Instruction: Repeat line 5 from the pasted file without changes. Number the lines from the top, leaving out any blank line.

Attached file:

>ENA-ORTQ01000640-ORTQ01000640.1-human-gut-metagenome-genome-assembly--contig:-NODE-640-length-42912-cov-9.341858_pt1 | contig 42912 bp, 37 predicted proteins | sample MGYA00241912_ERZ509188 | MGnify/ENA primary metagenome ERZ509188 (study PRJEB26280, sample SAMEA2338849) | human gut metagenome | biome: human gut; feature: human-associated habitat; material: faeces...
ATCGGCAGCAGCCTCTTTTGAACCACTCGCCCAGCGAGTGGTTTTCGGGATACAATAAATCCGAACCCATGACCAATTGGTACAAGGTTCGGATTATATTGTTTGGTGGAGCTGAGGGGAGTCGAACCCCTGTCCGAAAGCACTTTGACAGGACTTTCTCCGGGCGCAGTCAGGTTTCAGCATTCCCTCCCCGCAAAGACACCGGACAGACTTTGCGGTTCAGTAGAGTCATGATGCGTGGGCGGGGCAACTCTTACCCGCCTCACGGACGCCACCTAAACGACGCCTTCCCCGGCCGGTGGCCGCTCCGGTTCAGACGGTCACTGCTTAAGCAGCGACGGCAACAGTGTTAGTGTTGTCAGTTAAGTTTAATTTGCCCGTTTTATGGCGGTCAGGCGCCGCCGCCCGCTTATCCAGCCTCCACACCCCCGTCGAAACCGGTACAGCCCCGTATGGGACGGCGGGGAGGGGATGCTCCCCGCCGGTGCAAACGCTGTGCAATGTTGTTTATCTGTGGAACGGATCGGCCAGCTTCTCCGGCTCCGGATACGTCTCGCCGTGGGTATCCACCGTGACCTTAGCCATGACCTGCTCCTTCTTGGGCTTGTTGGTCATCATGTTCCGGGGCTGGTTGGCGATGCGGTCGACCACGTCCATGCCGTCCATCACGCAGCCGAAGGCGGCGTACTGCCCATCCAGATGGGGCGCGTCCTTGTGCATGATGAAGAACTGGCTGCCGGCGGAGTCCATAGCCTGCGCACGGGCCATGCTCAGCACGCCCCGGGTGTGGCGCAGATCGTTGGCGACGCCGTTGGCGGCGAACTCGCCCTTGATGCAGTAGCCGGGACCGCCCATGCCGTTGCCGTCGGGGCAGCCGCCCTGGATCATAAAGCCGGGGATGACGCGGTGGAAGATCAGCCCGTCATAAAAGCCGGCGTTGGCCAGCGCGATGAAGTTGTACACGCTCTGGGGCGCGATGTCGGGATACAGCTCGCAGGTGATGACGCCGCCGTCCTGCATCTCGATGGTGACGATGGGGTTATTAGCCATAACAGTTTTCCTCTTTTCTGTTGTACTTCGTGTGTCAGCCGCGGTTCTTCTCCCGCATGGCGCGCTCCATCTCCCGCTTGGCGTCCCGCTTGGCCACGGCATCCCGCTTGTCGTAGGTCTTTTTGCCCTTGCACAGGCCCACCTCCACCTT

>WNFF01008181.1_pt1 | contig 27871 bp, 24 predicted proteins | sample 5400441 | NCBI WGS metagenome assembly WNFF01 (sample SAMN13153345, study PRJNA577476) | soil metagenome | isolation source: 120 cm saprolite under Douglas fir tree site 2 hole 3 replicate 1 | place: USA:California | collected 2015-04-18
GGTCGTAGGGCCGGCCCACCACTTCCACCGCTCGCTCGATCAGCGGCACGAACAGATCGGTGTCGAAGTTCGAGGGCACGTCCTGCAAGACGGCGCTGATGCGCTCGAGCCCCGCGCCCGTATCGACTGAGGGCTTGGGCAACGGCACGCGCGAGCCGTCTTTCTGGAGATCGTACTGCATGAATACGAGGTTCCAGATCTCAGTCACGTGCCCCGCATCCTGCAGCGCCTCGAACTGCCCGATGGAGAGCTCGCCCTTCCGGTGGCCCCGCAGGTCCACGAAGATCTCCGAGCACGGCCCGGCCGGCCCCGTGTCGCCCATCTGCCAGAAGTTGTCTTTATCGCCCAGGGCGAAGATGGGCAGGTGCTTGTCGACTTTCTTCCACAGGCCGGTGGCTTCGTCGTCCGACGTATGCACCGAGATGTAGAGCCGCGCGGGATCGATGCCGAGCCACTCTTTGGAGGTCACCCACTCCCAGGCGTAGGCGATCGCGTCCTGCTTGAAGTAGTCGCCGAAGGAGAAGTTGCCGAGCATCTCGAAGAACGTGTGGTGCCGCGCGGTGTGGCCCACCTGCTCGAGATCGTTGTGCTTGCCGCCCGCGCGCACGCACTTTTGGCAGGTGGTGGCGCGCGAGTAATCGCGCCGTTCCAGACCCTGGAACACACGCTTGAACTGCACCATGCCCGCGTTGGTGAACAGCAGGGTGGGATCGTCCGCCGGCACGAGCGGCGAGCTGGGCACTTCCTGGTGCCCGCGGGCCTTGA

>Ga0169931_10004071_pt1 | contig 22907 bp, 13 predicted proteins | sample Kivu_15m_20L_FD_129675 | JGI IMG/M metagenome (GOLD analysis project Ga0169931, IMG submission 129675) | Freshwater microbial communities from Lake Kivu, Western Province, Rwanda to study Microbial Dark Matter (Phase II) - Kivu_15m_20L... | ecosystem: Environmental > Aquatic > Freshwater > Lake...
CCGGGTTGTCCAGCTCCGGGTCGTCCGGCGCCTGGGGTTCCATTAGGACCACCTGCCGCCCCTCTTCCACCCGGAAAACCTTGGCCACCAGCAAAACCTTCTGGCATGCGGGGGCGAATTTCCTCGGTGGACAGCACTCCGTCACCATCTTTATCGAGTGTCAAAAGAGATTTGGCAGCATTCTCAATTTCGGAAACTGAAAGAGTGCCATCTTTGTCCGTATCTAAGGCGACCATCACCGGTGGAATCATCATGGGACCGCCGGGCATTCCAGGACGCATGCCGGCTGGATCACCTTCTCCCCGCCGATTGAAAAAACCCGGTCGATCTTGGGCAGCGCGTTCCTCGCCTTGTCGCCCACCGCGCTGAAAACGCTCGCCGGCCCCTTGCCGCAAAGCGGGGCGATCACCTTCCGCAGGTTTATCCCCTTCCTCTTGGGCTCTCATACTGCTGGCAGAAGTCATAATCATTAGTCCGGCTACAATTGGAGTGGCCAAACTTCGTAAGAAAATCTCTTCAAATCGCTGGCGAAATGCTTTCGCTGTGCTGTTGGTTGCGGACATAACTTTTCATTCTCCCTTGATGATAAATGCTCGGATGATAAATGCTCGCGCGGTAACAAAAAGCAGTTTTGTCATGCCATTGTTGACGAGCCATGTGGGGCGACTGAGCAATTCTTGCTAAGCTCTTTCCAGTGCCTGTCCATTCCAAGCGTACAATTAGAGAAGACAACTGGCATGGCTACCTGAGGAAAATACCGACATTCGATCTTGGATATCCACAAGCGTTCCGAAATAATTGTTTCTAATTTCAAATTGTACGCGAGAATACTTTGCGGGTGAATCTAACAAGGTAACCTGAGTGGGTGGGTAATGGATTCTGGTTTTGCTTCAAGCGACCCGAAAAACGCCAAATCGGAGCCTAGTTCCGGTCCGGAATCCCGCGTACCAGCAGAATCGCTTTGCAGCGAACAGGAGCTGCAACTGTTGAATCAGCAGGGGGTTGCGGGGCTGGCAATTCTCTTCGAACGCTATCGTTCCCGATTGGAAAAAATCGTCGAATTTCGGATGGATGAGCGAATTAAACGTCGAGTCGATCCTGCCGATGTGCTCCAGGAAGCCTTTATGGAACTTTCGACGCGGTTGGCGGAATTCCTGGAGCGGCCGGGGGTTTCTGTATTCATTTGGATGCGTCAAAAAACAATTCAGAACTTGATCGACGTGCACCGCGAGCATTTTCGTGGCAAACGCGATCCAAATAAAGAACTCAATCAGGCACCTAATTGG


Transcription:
>Ga0169931_10004071_pt1 | contig 22907 bp, 13 predicted proteins | sample Kivu_15m_20L_FD_129675 | JGI IMG/M metagenome (GOLD analysis project Ga0169931, IMG submission 129675) | Freshwater microbial communities from Lake Kivu, Western Province, Rwanda to study Microbial Dark Matter (Phase II) - Kivu_15m_20L... | ecosystem: Environmental > Aquatic > Freshwater > Lake...